#286 I miss ammazzacaffè

Ammazzacaffè, literally ‘coffee killer’ is a little glass of liquor you have at the end of a meal, after the coffee, with which you “kill” your caffè.

Popular ammazzacaffè are Amaro (lit. ‘bitter’), an herbal digestif liquor, typically produced by macerating herbs, roots, flowers, citrus peels in alcohol, mixing the filtrate with sugar syrup. There are dozens of Amari, one of the most common is the Amaro Montenegro, named after Princess Elena Of Montenegro

In my top three: Limoncello, a sweet lemon liquor typical of Sorrento and the gulf of Napoli

Mirto, produced in Sardegna, obtained from the myrtle plant; Mirto rosso (‘red’) is made with the berries and is sweet, Mirto bianco (‘white’) is made from the leaves

Grappa ai mirtilli

Blueberries spirit, common in Northern Italy.

 

 

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#180 I miss Italian creative scaramanzia – 4

Speaking of feste…

They say eating grape for Christmas porta fortuna e soldi (‘brings good luck and money’)

The same for lenticchie (lentils) for capodanno (‘new years eve’). In Abruzzo  they use to serve 7 soups made with 7 different legumes.

Frutta secca (‘dried fruits’) like nuts, figs, dates… will bring prosperity

normally we eat frutta secca at the end of the meal, before or after coffee.

Make sure to sit down while you have your coffee, or you will become poor!

(See also “I miss Italian creative scaramanzia – 1-2-3″  https://misshome.wordpress.com/2013/11/28/150-i-miss-italian-creative-scaramanzie-1/

https://misshome.wordpress.com/2013/12/03/151-i-miss-italian-creative-scaramanzia-1/

https://misshome.wordpress.com/2013/12/06/158-i-miss-italian-creative-scaramanzia-3/ )

#162 I miss Italian Christmas carols -1

Every year Italy is submerged by a wave of canzoni natalizie, bambini e vecchietti sorridenti e buonismo di stagione (‘Christmans songs, smiling grannies and kids, and season cheeseness’)

Bambini, bambini everywhere, any commercial, poster, song…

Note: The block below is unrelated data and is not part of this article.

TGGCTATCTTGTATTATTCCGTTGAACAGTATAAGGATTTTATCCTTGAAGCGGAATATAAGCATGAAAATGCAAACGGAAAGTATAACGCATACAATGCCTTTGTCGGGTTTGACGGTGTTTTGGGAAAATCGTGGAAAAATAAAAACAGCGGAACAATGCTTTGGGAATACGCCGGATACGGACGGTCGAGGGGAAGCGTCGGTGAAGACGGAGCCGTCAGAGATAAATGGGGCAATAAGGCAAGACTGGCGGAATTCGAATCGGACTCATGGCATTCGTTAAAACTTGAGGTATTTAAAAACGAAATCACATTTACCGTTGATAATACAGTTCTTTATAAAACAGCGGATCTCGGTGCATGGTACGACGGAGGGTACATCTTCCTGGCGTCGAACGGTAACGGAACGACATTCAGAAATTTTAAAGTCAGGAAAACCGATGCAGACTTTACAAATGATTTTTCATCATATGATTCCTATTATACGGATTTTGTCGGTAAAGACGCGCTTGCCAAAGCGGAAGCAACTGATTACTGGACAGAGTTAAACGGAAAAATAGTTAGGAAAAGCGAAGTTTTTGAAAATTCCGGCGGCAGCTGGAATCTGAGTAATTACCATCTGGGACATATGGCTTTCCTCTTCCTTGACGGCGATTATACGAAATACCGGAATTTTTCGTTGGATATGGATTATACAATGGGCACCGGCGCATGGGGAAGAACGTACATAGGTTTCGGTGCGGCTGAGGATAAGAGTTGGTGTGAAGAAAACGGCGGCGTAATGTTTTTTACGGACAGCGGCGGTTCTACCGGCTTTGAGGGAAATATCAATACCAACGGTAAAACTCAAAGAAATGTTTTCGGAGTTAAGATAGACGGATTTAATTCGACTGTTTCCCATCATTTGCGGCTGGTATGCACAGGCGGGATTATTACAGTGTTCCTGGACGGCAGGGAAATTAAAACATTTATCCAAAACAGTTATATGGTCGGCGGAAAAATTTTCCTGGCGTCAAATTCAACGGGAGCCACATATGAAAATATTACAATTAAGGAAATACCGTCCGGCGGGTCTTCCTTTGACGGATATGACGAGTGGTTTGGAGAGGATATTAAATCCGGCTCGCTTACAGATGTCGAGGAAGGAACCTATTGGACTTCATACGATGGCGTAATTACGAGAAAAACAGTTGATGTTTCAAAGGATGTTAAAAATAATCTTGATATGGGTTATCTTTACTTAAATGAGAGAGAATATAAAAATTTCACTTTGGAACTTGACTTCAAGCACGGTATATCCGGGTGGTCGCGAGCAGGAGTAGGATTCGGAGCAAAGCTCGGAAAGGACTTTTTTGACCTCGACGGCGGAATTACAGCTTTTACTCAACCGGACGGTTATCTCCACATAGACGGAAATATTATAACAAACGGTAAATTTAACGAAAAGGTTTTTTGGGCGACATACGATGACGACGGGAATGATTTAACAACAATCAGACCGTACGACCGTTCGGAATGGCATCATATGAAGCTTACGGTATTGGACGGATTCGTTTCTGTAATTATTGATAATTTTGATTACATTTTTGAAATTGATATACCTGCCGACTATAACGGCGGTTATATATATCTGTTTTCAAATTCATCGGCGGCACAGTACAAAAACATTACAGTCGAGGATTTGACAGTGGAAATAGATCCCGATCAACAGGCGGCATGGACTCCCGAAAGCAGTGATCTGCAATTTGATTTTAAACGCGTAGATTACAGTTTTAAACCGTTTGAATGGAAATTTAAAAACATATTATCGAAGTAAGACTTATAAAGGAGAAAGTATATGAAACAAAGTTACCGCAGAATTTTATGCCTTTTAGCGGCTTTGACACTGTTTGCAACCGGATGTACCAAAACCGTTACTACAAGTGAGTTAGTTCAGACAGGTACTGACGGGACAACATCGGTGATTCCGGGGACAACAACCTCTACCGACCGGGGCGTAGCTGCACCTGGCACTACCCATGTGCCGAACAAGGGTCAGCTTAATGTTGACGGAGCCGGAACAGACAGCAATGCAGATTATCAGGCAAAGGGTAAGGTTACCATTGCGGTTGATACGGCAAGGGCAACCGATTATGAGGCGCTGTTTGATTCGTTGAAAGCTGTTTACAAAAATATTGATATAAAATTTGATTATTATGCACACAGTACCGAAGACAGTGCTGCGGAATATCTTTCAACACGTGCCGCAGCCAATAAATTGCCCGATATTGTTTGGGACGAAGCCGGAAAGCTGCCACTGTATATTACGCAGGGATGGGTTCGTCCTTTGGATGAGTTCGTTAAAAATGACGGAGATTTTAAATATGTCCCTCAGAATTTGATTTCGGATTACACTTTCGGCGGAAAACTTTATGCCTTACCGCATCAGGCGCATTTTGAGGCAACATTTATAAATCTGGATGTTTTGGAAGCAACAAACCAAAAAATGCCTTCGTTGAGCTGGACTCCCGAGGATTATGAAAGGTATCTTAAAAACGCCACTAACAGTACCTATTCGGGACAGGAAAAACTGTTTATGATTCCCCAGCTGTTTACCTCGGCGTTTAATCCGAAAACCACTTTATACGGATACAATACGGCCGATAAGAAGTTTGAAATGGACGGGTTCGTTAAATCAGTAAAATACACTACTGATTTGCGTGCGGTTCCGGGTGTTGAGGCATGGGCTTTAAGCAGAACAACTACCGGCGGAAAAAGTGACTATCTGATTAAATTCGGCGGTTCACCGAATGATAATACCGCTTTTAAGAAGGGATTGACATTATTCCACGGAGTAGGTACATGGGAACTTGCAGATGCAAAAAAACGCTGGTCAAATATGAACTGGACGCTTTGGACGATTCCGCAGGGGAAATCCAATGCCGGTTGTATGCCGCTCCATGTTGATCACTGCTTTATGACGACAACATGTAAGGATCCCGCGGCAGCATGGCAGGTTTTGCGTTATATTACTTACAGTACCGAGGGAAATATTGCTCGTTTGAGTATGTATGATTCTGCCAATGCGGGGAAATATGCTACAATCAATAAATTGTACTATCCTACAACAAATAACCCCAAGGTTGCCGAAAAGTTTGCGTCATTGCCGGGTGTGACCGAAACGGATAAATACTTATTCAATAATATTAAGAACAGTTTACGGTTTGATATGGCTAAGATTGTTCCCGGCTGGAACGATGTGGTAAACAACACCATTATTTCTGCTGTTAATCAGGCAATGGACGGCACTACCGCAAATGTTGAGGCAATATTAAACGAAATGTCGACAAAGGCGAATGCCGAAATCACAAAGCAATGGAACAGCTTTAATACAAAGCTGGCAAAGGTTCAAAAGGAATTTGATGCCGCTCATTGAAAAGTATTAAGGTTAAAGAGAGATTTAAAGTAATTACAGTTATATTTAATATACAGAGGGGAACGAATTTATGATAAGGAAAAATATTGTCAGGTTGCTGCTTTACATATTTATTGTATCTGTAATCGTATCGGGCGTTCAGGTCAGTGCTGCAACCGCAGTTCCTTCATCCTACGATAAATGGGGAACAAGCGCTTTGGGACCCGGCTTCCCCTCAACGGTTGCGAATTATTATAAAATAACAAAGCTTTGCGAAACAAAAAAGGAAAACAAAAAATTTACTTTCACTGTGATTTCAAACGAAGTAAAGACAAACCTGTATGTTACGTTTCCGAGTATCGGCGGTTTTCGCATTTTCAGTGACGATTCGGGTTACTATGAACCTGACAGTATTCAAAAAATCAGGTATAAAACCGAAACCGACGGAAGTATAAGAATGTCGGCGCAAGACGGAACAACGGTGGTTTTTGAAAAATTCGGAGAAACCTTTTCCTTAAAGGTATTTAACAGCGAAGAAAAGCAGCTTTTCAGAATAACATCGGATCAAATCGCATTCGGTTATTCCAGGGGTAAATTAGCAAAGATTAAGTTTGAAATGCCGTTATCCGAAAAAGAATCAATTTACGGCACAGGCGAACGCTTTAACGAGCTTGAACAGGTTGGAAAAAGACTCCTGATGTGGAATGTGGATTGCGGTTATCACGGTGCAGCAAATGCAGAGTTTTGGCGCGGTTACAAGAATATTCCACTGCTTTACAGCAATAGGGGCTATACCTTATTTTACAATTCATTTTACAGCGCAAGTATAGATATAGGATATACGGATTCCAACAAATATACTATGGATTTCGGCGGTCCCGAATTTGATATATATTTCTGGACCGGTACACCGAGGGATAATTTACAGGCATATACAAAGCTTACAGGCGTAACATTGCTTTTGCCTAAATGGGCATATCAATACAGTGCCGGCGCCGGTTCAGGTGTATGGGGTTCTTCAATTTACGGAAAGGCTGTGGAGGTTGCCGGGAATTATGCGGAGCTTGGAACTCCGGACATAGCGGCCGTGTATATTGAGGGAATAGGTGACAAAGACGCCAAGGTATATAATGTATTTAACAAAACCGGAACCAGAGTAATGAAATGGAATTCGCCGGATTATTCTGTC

Here’s a perfect example of a blend  of pandoro, canzoni natalizie, buoni sentimenti, generosità, vecchietti e bambini sorridenti, (‘pandoro, Christmas songs, good feeling, generosity, smiling grannies and kids’) in a single 30 seconds long spot:

(And here’s the original song A Natale puoi ‘At Christmas time you can’ with lyrics 

)

here’s another good one:

But the big classic, the Christmas song of all Christmas Songs in Italy is definitely Tu scendi dalle stelle

http://en.wikipedia.org/wiki/Tu_scendi_dalle_stelle

interpreted by Alex Baroni (1966-2002)

but the original version is the one played with the zampogna

#121 I miss Italian food leftovers recycle – 4

And speaking of colazione

…all dessert leftovers become an excellent breakfast the day after.

Panettone is the typical Italian Christmas cake…

it is also a very popular Christmas gift, you bring one at any dinner party you are invited on December…

people always buy dozens of panettoni starting from the end of November…

…As a consequence it always become a perfect breakfast leftover food from January on!

 

See also “I miss Italian food leftovers recycle 1 – 2 -3″

https://misshome.wordpress.com/2013/09/28/89-i-miss-italian-food-leftovers-recycle/

https://misshome.wordpress.com/2013/10/03/94-i-miss-italian-food-leftovers-recycle-2/

https://misshome.wordpress.com/2013/10/12/103-i-miss-italian-food-leftovers-recycle-3/ )

#120 I miss colazione a casa

Many Italians are biased on savory food for breakfast, and think that this is not part of Italian tradition.

But this is not true.